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What's Wrong with Fat?The War on Obesity and its Collateral Damage$
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Abigail Saguy

Print publication date: 2013

Print ISBN-13: 9780199857081

Published to Oxford Scholarship Online: January 2013

DOI: 10.1093/acprof:oso/9780199857081.001.0001

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Conclusion

Conclusion

Chapter:
(p.158) Chapter 6 Conclusion
Source:
What's Wrong with Fat?
Author(s):

Abigail C Saguy

Publisher:
Oxford University Press
DOI:10.1093/acprof:oso/9780199857081.003.0006

This concluding chapter teases out theoretical and material implications of this study. This book contributes not only to our understanding of how fatness has been framed but more broadly to how social issues come to be defined in particular ways, with specific material implications. It has underscored the central role played by the people, groups, and institutions who participate in debates over fat, showing how their social location shapes their frames and affects the degree of social influence they wield. It has shown how, in this particular case, body size is a relevant part of the social characteristics that shape one's perspective. This book has shown how more powerful players, in terms of economic resources and cultural authority, have more influence in public debate. However, it has also pointed to the power of symbolic meaning. Specifically, master frames represent a potent cultural resource into which savvy people and groups can tap. Thus, the fat rights movement has had more influence than one might expect given their small size and limited resources, in large part because they have been able to link their cause to powerful political U.S. traditions of equality and diversity.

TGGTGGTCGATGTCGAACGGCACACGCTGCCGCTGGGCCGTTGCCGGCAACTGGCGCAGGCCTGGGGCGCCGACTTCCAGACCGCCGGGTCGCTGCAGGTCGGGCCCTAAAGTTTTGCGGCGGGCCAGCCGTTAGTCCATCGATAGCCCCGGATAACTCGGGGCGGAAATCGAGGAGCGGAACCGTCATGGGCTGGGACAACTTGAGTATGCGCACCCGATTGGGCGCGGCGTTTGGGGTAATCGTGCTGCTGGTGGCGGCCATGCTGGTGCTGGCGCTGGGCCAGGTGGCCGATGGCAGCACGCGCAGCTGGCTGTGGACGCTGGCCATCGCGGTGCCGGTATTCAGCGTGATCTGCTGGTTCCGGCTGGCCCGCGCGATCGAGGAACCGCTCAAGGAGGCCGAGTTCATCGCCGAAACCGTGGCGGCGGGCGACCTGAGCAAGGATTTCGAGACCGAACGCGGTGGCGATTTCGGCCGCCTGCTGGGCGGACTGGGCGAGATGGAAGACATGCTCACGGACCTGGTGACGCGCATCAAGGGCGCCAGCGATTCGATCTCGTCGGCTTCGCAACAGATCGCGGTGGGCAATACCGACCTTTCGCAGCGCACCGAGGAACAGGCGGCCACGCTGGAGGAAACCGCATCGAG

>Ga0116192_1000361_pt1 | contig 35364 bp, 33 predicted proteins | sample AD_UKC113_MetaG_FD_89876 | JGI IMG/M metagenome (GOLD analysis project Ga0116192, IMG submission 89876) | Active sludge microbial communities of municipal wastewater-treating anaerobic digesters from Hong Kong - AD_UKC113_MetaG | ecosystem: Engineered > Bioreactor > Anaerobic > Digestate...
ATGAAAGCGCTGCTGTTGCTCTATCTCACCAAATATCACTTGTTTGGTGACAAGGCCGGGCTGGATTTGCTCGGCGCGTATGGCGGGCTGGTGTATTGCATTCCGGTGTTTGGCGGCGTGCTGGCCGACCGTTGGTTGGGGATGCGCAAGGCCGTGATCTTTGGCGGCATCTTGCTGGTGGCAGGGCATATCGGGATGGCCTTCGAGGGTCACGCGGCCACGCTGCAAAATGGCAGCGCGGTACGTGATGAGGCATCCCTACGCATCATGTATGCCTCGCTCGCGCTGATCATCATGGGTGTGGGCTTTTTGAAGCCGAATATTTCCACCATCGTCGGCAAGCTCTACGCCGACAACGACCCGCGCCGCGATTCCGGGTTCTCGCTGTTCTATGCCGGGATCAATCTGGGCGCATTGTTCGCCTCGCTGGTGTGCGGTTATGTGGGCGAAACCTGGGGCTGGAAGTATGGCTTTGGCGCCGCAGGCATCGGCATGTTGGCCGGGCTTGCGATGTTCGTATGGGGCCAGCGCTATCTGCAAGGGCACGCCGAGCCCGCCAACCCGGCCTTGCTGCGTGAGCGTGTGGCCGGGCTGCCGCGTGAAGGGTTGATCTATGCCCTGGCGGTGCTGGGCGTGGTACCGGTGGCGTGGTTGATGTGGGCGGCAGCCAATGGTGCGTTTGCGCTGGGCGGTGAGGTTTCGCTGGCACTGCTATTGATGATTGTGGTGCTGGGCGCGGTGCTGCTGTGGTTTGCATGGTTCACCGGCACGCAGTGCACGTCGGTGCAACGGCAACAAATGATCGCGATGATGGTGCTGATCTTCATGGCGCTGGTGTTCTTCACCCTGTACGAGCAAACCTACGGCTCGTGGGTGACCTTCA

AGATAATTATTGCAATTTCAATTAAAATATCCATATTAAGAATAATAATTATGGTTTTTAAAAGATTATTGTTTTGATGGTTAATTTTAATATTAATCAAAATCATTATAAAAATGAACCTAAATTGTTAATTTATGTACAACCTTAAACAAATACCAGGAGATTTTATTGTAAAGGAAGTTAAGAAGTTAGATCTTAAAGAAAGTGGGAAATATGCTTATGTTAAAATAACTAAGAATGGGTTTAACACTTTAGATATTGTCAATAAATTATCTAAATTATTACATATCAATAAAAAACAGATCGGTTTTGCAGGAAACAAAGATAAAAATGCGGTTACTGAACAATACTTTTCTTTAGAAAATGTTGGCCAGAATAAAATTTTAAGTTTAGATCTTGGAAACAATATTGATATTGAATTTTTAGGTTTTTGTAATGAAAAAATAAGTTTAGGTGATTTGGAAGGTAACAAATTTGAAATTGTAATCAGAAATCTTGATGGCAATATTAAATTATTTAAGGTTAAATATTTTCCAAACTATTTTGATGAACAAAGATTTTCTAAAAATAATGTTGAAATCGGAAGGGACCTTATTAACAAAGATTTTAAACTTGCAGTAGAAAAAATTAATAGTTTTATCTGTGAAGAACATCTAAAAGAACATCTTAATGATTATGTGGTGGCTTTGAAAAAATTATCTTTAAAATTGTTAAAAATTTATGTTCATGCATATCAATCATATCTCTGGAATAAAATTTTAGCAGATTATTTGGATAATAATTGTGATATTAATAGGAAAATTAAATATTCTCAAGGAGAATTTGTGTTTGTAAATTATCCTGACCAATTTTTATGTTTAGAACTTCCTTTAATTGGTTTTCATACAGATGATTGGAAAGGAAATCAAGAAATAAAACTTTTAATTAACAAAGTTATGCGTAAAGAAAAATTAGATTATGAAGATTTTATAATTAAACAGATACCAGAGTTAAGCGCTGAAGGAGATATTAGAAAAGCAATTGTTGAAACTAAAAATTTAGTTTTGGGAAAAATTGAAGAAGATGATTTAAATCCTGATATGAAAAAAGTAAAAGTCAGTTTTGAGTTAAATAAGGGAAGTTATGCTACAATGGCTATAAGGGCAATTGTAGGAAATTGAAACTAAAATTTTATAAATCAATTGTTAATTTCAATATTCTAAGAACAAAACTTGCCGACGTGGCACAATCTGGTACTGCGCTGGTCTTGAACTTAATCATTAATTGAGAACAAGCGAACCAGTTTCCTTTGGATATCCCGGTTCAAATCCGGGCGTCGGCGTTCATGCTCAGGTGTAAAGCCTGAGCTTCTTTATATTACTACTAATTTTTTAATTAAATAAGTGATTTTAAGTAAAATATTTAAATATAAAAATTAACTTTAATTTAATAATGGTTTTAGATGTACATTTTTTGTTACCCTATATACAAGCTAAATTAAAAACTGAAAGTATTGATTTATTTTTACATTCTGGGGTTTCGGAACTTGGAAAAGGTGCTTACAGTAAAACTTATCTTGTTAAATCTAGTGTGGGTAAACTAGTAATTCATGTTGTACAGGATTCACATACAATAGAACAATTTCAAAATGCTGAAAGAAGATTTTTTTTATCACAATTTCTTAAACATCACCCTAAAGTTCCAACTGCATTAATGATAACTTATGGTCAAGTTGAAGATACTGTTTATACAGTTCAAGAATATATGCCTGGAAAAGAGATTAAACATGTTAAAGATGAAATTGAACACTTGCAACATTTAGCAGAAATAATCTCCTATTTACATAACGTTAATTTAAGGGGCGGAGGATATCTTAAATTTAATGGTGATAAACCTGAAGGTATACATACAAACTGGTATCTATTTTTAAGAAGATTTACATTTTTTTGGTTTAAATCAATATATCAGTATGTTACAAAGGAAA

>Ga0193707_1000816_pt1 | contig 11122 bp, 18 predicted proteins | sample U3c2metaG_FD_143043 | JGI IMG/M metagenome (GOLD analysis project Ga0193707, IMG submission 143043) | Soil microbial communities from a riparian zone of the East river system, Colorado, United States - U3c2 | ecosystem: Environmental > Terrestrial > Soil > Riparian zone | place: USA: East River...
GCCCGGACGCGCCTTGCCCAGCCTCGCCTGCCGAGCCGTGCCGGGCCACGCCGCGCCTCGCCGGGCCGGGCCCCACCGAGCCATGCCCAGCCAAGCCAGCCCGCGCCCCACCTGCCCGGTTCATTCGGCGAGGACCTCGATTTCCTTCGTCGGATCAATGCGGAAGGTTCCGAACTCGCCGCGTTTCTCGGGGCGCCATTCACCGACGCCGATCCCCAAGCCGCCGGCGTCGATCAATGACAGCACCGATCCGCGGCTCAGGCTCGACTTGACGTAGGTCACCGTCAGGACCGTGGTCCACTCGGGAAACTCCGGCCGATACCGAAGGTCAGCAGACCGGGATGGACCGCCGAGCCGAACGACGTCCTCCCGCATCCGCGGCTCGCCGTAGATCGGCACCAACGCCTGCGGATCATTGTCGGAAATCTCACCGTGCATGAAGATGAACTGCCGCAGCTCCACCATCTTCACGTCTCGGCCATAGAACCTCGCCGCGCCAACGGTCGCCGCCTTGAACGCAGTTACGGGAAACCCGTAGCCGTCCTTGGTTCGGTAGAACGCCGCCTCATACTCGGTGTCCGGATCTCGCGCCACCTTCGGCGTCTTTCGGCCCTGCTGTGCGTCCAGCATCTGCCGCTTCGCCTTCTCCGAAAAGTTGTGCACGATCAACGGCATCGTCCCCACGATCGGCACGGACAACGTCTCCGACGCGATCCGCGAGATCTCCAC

Keywords:   obesity, fat, fatness, frames, body size, social implications, fat rights

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